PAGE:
Mich.’s Ann Arbor Area Transportation Authority (TheRide) announced that — as part of a plan to preserve financial sustainability while ensuring public health and helping to mitigate the spread of the coronavirus — it will permanently layoff 44 positions, or 15% of its workforce. The staff reductions include union and non-union employees. In addition, executive staff have voluntarily reduced their salaries.
Due to the pandemic, TheRide has temporarily reduced fixed-route services by 70%, ridership has dropped, and the agency is not collecting fares from passengers to aid social distancing. The loss of all fare revenue is a major financial hit, representing about 15% of TheRide’s budget and $600,000 per month.
Like most transit agencies, TheRide’s largest expense is staffing costs. Since Gov. Gretchen Whitmer declared Michigan to be in a state of emergency on March 11, TheRide has kept all staff employed — office staff worked from home, frontline staff who were on the job were paid time and a half, and many staff received full pay even as they stayed at home simply because there was no work that could be done.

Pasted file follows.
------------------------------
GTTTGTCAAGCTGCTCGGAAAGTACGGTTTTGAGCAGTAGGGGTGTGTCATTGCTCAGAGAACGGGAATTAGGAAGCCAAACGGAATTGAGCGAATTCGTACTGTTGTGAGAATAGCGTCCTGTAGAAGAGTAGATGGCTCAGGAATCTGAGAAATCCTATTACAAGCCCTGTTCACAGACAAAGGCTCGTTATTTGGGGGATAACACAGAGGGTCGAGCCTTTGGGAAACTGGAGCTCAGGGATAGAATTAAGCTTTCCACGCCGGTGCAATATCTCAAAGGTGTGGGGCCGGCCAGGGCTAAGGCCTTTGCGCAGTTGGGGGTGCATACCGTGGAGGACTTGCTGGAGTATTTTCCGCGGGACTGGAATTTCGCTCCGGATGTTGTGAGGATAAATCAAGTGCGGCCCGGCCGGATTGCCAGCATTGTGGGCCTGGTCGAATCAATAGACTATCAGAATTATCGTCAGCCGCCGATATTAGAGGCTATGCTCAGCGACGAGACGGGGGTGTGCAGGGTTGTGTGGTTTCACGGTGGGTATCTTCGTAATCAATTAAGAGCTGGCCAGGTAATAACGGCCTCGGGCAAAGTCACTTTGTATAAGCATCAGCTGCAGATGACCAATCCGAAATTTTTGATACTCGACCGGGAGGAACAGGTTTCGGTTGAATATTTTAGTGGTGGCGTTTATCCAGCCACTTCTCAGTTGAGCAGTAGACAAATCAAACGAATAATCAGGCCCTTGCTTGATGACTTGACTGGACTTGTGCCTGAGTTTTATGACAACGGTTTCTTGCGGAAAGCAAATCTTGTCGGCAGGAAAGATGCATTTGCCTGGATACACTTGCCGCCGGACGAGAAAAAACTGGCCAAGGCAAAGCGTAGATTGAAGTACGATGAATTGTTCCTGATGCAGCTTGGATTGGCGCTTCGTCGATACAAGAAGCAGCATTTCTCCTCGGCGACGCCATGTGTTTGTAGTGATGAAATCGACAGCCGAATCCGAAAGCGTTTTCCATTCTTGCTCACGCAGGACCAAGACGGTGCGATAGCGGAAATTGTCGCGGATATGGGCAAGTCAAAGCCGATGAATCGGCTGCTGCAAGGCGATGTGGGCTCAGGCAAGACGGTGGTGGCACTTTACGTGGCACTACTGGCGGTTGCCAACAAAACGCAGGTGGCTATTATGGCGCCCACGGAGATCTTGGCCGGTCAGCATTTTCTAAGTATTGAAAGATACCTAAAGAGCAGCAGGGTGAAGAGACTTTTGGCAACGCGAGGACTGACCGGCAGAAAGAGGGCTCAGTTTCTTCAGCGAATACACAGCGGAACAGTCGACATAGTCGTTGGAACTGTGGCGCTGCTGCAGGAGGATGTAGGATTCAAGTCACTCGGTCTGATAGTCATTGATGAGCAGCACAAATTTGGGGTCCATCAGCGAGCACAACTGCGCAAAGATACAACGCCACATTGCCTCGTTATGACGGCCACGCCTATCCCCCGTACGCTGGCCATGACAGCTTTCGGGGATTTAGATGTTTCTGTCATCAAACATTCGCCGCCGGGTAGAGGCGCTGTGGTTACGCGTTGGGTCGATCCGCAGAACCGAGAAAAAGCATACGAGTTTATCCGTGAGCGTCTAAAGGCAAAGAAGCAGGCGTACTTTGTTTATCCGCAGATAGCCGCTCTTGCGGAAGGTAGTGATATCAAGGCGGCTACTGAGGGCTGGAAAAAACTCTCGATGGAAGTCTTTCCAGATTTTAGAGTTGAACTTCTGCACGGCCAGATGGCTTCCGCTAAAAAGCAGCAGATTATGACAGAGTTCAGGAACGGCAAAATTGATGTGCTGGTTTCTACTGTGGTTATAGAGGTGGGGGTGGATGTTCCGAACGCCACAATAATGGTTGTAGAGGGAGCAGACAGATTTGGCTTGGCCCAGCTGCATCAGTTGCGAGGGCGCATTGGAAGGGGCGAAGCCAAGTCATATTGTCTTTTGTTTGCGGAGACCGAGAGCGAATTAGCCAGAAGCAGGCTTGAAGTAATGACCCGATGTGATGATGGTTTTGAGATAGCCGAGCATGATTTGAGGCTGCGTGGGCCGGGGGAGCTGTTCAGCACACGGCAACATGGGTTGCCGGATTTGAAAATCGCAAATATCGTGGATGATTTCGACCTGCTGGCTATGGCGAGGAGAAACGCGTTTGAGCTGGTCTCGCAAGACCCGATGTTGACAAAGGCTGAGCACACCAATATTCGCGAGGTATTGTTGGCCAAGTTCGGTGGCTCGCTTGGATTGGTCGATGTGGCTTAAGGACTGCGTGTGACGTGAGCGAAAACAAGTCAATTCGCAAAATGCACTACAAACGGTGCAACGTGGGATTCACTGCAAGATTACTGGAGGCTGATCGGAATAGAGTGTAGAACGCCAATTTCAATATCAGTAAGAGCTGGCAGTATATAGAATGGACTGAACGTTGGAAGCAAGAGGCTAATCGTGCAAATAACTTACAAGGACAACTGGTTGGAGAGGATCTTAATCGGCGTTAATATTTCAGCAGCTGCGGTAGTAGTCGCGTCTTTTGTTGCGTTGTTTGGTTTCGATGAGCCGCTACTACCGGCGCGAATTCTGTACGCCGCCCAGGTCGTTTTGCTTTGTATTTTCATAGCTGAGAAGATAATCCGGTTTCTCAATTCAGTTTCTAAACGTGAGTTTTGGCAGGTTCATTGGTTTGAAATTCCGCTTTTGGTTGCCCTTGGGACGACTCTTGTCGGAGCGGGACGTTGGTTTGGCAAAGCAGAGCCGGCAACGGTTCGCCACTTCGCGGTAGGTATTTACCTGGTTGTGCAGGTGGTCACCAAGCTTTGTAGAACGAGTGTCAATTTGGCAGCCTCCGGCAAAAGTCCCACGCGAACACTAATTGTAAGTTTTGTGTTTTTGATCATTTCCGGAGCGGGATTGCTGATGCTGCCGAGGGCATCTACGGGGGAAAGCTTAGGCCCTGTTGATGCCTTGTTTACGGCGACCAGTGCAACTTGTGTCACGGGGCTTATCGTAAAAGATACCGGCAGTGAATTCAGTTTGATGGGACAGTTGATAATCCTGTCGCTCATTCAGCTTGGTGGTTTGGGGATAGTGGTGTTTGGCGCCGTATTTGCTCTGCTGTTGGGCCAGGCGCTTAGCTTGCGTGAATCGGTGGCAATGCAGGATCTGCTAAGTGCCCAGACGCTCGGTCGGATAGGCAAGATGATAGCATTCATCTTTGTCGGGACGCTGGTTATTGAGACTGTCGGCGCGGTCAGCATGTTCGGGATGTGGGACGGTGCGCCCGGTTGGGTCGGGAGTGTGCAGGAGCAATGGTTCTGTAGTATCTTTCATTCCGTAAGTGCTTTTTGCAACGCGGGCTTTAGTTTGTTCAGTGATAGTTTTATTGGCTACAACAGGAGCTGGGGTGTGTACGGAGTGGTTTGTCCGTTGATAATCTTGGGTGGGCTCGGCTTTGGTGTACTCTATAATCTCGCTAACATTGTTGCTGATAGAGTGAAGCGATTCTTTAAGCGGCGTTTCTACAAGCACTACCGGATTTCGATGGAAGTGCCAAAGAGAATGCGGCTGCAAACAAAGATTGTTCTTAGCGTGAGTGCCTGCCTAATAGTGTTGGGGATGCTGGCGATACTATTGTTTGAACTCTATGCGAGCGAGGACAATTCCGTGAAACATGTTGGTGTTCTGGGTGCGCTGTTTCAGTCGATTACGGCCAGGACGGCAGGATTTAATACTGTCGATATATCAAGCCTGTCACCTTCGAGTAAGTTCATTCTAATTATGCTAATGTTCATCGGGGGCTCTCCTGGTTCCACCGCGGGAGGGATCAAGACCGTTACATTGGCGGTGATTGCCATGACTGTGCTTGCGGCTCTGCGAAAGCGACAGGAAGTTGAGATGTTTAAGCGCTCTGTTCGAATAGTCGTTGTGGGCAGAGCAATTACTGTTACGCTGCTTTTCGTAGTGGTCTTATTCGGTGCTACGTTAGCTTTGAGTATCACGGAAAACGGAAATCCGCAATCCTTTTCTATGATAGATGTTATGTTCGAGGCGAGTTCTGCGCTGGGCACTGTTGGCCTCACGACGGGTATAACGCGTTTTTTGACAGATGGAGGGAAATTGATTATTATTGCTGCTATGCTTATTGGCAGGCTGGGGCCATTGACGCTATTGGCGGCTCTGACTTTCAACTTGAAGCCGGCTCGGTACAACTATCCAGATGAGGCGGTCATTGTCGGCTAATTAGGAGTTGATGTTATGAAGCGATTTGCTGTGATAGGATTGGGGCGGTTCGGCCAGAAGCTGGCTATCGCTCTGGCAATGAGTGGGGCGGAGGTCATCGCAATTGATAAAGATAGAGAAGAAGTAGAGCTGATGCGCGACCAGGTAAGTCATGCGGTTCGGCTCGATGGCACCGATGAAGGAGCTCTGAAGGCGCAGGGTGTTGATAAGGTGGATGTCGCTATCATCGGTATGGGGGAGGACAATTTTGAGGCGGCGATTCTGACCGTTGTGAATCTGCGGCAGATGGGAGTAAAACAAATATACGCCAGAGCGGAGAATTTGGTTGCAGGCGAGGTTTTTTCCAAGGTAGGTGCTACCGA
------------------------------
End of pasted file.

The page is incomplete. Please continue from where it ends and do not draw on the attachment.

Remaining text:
“This is a tremendously difficult decision, but the impacts of COVID-19 have forced us to quickly update our priorities in order to ensure we can continue to provide services in the future. There are no easy solutions — TheRide faces great uncertainty in its finances, and the economic impacts of the pandemic pose a threat to the agency’s mission in the community,” TheRide's CEO Matthew Carpenter said.
In addition to layoffs, Carpenter and the two deputy CEOs will each voluntarily reduce their salary by 10% for at least the next six months, all travel and offsite training has been canceled, and hiring is restricted. These steps and layoffs will save TheRide about $4.9 million during a full year.
The layoffs are designed to avoid further service reductions and will enhance the ability to restore service once businesses and schools begin to reopen.
The cost savings announced today, combined with TheRide’s remaining reserve funds and federal CARES Act relief funds approved by Congress “leaves the agency in a momentarily strong financial position,” Carpenter said. “However, the future remains very uncertain as we simply do not know how long these funds will need to last, whether the state government will cut its funding, what unforeseeable expenses will occur, and how much it will cost to restore services,” he said. “For all those reasons, we believe that preserving our resources now is the best strategy to ensure we can continue to meet the community’s needs in the future.”
“Going forward, we will rebuild our team along new lines and chart a sustainable course in our new circumstances,” Carpenter added. “The organization that emerges will look different from how it was before, but we will still be here to support our communities, residents, and passengers.”